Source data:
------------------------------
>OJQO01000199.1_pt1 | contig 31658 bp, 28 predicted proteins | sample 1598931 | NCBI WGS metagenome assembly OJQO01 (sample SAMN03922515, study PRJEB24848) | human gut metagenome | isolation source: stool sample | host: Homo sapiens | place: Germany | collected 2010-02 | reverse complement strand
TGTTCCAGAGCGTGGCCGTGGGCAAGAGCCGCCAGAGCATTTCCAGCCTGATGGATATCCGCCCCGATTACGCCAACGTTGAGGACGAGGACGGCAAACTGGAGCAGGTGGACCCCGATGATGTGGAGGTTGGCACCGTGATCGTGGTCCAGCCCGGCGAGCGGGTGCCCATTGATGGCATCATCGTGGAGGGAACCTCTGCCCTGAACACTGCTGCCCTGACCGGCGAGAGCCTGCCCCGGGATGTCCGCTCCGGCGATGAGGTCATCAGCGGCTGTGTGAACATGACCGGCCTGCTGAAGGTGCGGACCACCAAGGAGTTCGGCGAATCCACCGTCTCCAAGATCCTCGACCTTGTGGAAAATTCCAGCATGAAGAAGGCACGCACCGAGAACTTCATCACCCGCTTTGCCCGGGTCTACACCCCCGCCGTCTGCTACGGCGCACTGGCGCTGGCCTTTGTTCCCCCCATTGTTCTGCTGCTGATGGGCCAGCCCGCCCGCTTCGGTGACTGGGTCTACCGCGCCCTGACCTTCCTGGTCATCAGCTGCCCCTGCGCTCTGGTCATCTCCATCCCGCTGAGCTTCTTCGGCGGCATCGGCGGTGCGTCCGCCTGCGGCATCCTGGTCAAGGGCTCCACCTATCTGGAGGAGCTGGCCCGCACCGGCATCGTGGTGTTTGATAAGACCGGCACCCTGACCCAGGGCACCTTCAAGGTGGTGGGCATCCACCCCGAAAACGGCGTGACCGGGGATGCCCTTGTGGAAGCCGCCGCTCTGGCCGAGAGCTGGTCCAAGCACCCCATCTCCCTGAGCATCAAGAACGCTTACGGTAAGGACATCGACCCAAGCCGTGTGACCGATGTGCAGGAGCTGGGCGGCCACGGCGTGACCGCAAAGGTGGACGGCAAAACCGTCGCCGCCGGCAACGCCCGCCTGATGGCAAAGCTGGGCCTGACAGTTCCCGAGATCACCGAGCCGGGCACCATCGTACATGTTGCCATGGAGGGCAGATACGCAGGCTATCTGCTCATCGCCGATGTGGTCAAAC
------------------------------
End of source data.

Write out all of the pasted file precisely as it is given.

>OJQO01000199.1_pt1 | contig 31658 bp, 28 predicted proteins | sample 1598931 | NCBI WGS metagenome assembly OJQO01 (sample SAMN03922515, study PRJEB24848) | human gut metagenome | isolation source: stool sample | host: Homo sapiens | place: Germany | collected 2010-02 | reverse complement strand
TGTTCCAGAGCGTGGCCGTGGGCAAGAGCCGCCAGAGCATTTCCAGCCTGATGGATATCCGCCCCGATTACGCCAACGTTGAGGACGAGGACGGCAAACTGGAGCAGGTGGACCCCGATGATGTGGAGGTTGGCACCGTGATCGTGGTCCAGCCCGGCGAGCGGGTGCCCATTGATGGCATCATCGTGGAGGGAACCTCTGCCCTGAACACTGCTGCCCTGACCGGCGAGAGCCTGCCCCGGGATGTCCGCTCCGGCGATGAGGTCATCAGCGGCTGTGTGAACATGACCGGCCTGCTGAAGGTGCGGACCACCAAGGAGTTCGGCGAATCCACCGTCTCCAAGATCCTCGACCTTGTGGAAAATTCCAGCATGAAGAAGGCACGCACCGAGAACTTCATCACCCGCTTTGCCCGGGTCTACACCCCCGCCGTCTGCTACGGCGCACTGGCGCTGGCCTTTGTTCCCCCCATTGTTCTGCTGCTGATGGGCCAGCCCGCCCGCTTCGGTGACTGGGTCTACCGCGCCCTGACCTTCCTGGTCATCAGCTGCCCCTGCGCTCTGGTCATCTCCATCCCGCTGAGCTTCTTCGGCGGCATCGGCGGTGCGTCCGCCTGCGGCATCCTGGTCAAGGGCTCCACCTATCTGGAGGAGCTGGCCCGCACCGGCATCGTGGTGTTTGATAAGACCGGCACCCTGACCCAGGGCACCTTCAAGGTGGTGGGCATCCACCCCGAAAACGGCGTGACCGGGGATGCCCTTGTGGAAGCCGCCGCTCTGGCCGAGAGCTGGTCCAAGCACCCCATCTCCCTGAGCATCAAGAACGCTTACGGTAAGGACATCGACCCAAGCCGTGTGACCGATGTGCAGGAGCTGGGCGGCCACGGCGTGACCGCAAAGGTGGACGGCAAAACCGTCGCCGCCGGCAACGCCCGCCTGATGGCAAAGCTGGGCCTGACAGTTCCCGAGATCACCGAGCCGGGCACCATCGTACATGTTGCCATGGAGGGCAGATACGCAGGCTATCTGCTCATCGCCGATGTGGTCAAAC